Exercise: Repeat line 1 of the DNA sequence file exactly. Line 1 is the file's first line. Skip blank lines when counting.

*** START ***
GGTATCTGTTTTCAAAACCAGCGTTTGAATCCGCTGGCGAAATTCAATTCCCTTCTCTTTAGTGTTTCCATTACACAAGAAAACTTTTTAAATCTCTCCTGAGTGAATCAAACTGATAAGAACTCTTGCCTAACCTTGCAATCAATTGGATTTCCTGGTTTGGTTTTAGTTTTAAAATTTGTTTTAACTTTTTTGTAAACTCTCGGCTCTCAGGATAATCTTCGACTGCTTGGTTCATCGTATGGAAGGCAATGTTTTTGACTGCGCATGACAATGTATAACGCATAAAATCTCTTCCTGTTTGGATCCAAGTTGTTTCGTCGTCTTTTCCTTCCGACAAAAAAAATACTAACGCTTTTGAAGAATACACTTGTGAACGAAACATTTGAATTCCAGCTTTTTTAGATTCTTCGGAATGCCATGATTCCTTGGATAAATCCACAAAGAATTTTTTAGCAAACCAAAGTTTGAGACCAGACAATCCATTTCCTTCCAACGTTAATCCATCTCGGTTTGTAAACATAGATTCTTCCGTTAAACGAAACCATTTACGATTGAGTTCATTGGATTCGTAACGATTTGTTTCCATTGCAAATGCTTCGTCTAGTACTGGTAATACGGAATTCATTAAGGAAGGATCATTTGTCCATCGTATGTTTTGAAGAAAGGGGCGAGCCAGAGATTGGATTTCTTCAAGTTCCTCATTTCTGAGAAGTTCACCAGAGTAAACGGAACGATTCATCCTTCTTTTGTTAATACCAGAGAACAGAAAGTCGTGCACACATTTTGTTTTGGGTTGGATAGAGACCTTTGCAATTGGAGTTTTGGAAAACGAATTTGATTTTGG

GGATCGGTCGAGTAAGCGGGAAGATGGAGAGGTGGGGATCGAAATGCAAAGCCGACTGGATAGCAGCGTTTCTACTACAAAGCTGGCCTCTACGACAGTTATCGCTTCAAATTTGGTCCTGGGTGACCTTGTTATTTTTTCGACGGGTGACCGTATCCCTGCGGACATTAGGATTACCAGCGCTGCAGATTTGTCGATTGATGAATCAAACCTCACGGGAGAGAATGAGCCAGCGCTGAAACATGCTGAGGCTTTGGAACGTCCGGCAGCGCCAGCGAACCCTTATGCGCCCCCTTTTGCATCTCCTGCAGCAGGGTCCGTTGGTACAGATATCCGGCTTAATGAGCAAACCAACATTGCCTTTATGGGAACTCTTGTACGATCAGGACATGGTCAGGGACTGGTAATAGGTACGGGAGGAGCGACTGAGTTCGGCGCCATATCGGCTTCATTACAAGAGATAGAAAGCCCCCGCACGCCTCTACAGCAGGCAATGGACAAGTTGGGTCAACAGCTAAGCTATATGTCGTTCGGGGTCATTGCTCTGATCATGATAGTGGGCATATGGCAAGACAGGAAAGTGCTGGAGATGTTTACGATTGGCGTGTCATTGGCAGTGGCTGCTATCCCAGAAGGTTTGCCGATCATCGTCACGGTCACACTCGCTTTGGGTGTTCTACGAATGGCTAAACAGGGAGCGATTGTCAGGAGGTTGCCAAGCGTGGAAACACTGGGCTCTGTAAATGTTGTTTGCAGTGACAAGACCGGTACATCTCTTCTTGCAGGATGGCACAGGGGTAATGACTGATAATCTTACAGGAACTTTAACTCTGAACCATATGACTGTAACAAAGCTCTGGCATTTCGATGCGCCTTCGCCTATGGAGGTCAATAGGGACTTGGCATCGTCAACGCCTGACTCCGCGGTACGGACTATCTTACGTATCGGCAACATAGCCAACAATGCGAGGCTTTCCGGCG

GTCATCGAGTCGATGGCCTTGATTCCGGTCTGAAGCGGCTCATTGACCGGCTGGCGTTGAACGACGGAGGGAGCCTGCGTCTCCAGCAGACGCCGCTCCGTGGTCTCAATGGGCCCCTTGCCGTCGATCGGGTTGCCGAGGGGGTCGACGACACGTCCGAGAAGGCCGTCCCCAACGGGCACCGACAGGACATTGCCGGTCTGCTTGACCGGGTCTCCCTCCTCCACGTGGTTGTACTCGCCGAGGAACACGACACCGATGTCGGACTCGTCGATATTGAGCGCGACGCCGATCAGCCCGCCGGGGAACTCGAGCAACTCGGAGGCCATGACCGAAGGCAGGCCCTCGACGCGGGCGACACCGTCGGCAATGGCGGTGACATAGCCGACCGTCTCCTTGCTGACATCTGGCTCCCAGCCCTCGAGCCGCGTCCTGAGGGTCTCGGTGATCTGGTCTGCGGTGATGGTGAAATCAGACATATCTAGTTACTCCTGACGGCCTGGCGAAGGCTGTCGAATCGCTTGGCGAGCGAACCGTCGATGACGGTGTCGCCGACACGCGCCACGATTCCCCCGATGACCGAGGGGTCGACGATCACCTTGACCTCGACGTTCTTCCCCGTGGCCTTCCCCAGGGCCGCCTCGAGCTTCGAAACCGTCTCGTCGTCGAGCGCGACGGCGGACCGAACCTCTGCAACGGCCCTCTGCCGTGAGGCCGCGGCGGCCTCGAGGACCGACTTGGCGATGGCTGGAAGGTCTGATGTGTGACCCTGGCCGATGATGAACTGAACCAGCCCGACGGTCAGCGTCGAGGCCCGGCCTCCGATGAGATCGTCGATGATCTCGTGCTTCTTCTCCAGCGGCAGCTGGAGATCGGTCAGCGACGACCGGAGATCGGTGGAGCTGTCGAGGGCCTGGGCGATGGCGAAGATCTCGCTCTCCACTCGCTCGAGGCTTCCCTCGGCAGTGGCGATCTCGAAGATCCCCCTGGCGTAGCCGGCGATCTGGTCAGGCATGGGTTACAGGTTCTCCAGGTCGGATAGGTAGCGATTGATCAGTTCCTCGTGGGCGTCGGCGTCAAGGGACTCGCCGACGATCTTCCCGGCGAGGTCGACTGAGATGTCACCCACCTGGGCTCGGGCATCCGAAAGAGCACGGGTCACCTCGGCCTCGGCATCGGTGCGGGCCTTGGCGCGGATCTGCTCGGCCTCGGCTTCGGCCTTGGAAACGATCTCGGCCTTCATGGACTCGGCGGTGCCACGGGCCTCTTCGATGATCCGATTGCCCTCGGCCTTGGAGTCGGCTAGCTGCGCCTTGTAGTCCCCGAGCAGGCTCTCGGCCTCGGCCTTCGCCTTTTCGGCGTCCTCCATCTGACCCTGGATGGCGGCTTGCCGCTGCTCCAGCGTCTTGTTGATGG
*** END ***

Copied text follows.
GGTATCTGTTTTCAAAACCAGCGTTTGAATCCGCTGGCGAAATTCAATTCCCTTCTCTTTAGTGTTTCCATTACACAAGAAAACTTTTTAAATCTCTCCTGAGTGAATCAAACTGATAAGAACTCTTGCCTAACCTTGCAATCAATTGGATTTCCTGGTTTGGTTTTAGTTTTAAAATTTGTTTTAACTTTTTTGTAAACTCTCGGCTCTCAGGATAATCTTCGACTGCTTGGTTCATCGTATGGAAGGCAATGTTTTTGACTGCGCATGACAATGTATAACGCATAAAATCTCTTCCTGTTTGGATCCAAGTTGTTTCGTCGTCTTTTCCTTCCGACAAAAAAAATACTAACGCTTTTGAAGAATACACTTGTGAACGAAACATTTGAATTCCAGCTTTTTTAGATTCTTCGGAATGCCATGATTCCTTGGATAAATCCACAAAGAATTTTTTAGCAAACCAAAGTTTGAGACCAGACAATCCATTTCCTTCCAACGTTAATCCATCTCGGTTTGTAAACATAGATTCTTCCGTTAAACGAAACCATTTACGATTGAGTTCATTGGATTCGTAACGATTTGTTTCCATTGCAAATGCTTCGTCTAGTACTGGTAATACGGAATTCATTAAGGAAGGATCATTTGTCCATCGTATGTTTTGAAGAAAGGGGCGAGCCAGAGATTGGATTTCTTCAAGTTCCTCATTTCTGAGAAGTTCACCAGAGTAAACGGAACGATTCATCCTTCTTTTGTTAATACCAGAGAACAGAAAGTCGTGCACACATTTTGTTTTGGGTTGGATAGAGACCTTTGCAATTGGAGTTTTGGAAAACGAATTTGATTTTGG